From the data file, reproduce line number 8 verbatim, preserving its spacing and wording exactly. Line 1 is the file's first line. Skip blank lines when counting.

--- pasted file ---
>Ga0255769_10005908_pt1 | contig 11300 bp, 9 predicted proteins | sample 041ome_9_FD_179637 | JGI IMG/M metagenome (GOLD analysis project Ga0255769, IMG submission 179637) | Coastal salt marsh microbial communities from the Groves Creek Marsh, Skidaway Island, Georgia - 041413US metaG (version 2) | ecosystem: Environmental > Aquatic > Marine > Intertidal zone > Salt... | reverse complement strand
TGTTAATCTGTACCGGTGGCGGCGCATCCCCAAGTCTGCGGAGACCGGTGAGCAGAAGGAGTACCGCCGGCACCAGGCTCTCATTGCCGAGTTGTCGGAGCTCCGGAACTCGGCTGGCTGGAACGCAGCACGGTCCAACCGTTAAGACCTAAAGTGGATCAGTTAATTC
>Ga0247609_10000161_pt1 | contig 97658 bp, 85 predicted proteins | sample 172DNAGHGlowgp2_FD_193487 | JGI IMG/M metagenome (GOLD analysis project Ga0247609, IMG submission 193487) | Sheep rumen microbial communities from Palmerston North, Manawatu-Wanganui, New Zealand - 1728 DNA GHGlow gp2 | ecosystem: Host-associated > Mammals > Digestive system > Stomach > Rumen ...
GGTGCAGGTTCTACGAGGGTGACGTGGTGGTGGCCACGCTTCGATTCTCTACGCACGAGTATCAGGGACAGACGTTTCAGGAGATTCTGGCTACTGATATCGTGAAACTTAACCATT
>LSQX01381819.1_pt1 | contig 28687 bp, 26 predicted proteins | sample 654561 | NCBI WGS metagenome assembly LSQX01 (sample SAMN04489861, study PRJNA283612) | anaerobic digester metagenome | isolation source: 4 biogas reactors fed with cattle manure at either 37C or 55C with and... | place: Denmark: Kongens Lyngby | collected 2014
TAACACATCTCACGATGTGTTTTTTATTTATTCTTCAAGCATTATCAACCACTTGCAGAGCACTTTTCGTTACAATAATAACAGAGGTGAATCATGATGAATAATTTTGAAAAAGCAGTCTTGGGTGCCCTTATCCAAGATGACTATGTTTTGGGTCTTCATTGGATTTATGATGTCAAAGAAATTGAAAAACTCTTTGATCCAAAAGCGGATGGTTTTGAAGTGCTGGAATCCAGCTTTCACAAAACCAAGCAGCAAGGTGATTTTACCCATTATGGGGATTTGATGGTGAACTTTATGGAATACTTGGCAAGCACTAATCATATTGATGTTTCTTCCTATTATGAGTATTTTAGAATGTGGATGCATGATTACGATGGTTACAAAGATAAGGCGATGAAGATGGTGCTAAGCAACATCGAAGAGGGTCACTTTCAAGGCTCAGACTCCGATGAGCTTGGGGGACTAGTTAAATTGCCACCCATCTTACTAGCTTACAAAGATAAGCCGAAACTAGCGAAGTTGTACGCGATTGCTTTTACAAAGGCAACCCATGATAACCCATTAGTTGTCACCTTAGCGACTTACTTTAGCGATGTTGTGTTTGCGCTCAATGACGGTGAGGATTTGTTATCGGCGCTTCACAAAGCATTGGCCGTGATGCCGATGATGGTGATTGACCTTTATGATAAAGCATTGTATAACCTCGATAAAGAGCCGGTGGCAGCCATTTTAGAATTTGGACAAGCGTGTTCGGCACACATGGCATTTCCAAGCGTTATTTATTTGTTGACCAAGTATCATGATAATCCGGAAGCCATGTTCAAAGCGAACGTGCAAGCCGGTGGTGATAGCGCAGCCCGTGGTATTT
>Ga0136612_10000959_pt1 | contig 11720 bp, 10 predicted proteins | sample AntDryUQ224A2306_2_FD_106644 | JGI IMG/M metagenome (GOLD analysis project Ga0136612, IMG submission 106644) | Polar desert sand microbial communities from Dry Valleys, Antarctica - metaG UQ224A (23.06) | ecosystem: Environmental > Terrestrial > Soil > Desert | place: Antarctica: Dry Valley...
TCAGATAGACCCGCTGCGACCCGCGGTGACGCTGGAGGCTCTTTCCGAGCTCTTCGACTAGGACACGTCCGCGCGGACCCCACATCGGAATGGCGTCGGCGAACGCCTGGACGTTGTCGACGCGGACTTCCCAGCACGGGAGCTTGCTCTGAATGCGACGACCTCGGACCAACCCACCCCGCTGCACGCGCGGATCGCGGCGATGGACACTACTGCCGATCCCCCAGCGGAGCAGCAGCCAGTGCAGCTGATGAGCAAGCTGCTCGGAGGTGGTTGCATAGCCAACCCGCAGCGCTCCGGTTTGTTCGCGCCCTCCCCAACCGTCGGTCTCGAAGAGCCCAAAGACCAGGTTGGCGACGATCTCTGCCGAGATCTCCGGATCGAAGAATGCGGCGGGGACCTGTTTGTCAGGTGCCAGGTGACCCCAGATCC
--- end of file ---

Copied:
TCAGATAGACCCGCTGCGACCCGCGGTGACGCTGGAGGCTCTTTCCGAGCTCTTCGACTAGGACACGTCCGCGCGGACCCCACATCGGAATGGCGTCGGCGAACGCCTGGACGTTGTCGACGCGGACTTCCCAGCACGGGAGCTTGCTCTGAATGCGACGACCTCGGACCAACCCACCCCGCTGCACGCGCGGATCGCGGCGATGGACACTACTGCCGATCCCCCAGCGGAGCAGCAGCCAGTGCAGCTGATGAGCAAGCTGCTCGGAGGTGGTTGCATAGCCAACCCGCAGCGCTCCGGTTTGTTCGCGCCCTCCCCAACCGTCGGTCTCGAAGAGCCCAAAGACCAGGTTGGCGACGATCTCTGCCGAGATCTCCGGATCGAAGAATGCGGCGGGGACCTGTTTGTCAGGTGCCAGGTGACCCCAGATCC